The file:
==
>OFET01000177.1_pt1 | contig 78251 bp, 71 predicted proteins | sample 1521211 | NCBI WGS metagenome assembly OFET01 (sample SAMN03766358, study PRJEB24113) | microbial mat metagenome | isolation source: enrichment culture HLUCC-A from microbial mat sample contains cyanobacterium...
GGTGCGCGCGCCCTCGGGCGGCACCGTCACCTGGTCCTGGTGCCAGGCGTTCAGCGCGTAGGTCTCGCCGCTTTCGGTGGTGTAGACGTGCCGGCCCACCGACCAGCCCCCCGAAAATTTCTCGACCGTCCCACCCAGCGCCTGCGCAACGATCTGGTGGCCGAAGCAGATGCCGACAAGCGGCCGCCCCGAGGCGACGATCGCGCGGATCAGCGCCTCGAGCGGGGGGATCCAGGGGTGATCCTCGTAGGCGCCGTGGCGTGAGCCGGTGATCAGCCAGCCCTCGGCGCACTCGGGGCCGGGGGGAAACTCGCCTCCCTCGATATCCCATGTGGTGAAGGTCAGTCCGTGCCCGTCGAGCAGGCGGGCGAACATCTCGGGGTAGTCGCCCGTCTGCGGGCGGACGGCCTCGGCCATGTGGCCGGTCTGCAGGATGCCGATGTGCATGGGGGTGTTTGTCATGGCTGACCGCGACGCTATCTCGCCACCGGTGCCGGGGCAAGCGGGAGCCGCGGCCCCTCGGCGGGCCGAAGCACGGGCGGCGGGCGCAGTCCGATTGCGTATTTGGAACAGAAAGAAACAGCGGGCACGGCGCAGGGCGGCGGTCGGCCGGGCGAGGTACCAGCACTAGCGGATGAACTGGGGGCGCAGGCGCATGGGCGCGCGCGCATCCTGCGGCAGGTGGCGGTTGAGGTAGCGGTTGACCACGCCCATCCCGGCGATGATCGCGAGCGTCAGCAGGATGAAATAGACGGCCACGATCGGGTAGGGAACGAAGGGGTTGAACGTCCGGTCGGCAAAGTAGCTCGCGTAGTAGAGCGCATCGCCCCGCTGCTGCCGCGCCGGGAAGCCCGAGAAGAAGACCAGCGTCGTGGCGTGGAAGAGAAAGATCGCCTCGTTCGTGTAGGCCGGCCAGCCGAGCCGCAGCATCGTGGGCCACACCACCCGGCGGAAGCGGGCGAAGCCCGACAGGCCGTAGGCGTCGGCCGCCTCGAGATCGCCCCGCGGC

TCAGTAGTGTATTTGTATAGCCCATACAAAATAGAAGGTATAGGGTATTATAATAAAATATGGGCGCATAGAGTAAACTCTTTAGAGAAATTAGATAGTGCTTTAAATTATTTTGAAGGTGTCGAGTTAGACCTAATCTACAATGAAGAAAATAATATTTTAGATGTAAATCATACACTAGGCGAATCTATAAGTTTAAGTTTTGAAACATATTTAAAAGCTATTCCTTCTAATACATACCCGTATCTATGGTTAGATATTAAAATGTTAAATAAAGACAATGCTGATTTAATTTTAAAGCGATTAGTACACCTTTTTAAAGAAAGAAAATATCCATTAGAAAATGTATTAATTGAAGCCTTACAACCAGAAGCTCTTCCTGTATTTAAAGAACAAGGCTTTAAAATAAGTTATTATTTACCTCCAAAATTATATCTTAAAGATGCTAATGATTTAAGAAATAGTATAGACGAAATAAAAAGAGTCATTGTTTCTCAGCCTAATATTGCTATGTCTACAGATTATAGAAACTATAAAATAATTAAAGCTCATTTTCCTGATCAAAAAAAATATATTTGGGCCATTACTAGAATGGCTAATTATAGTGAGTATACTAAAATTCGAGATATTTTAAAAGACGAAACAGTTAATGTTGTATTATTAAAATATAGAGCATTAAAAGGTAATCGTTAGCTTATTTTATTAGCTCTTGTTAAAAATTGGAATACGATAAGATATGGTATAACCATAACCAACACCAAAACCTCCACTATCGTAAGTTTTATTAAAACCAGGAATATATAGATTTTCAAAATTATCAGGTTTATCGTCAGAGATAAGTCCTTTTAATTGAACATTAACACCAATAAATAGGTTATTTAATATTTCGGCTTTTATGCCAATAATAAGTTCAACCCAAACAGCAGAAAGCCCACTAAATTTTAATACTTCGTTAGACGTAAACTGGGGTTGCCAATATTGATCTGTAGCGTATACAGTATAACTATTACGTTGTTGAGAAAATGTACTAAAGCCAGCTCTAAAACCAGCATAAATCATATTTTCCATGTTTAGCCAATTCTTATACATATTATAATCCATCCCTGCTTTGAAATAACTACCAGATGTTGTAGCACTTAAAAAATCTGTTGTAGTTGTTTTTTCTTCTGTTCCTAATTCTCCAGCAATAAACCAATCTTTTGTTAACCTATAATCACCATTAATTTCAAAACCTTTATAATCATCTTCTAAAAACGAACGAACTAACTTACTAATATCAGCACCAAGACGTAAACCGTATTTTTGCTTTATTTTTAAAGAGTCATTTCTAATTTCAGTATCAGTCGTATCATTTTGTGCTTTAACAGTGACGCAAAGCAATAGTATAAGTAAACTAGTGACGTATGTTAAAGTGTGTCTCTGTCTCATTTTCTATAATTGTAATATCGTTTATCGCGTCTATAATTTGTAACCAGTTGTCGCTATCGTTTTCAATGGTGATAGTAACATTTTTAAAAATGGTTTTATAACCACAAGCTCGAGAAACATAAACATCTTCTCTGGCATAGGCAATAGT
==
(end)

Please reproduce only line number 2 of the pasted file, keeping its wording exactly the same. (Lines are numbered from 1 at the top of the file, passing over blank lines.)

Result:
GGTGCGCGCGCCCTCGGGCGGCACCGTCACCTGGTCCTGGTGCCAGGCGTTCAGCGCGTAGGTCTCGCCGCTTTCGGTGGTGTAGACGTGCCGGCCCACCGACCAGCCCCCCGAAAATTTCTCGACCGTCCCACCCAGCGCCTGCGCAACGATCTGGTGGCCGAAGCAGATGCCGACAAGCGGCCGCCCCGAGGCGACGATCGCGCGGATCAGCGCCTCGAGCGGGGGGATCCAGGGGTGATCCTCGTAGGCGCCGTGGCGTGAGCCGGTGATCAGCCAGCCCTCGGCGCACTCGGGGCCGGGGGGAAACTCGCCTCCCTCGATATCCCATGTGGTGAAGGTCAGTCCGTGCCCGTCGAGCAGGCGGGCGAACATCTCGGGGTAGTCGCCCGTCTGCGGGCGGACGGCCTCGGCCATGTGGCCGGTCTGCAGGATGCCGATGTGCATGGGGGTGTTTGTCATGGCTGACCGCGACGCTATCTCGCCACCGGTGCCGGGGCAAGCGGGAGCCGCGGCCCCTCGGCGGGCCGAAGCACGGGCGGCGGGCGCAGTCCGATTGCGTATTTGGAACAGAAAGAAACAGCGGGCACGGCGCAGGGCGGCGGTCGGCCGGGCGAGGTACCAGCACTAGCGGATGAACTGGGGGCGCAGGCGCATGGGCGCGCGCGCATCCTGCGGCAGGTGGCGGTTGAGGTAGCGGTTGACCACGCCCATCCCGGCGATGATCGCGAGCGTCAGCAGGATGAAATAGACGGCCACGATCGGGTAGGGAACGAAGGGGTTGAACGTCCGGTCGGCAAAGTAGCTCGCGTAGTAGAGCGCATCGCCCCGCTGCTGCCGCGCCGGGAAGCCCGAGAAGAAGACCAGCGTCGTGGCGTGGAAGAGAAAGATCGCCTCGTTCGTGTAGGCCGGCCAGCCGAGCCGCAGCATCGTGGGCCACACCACCCGGCGGAAGCGGGCGAAGCCCGACAGGCCGTAGGCGTCGGCCGCCTCGAGATCGCCCCGCGGC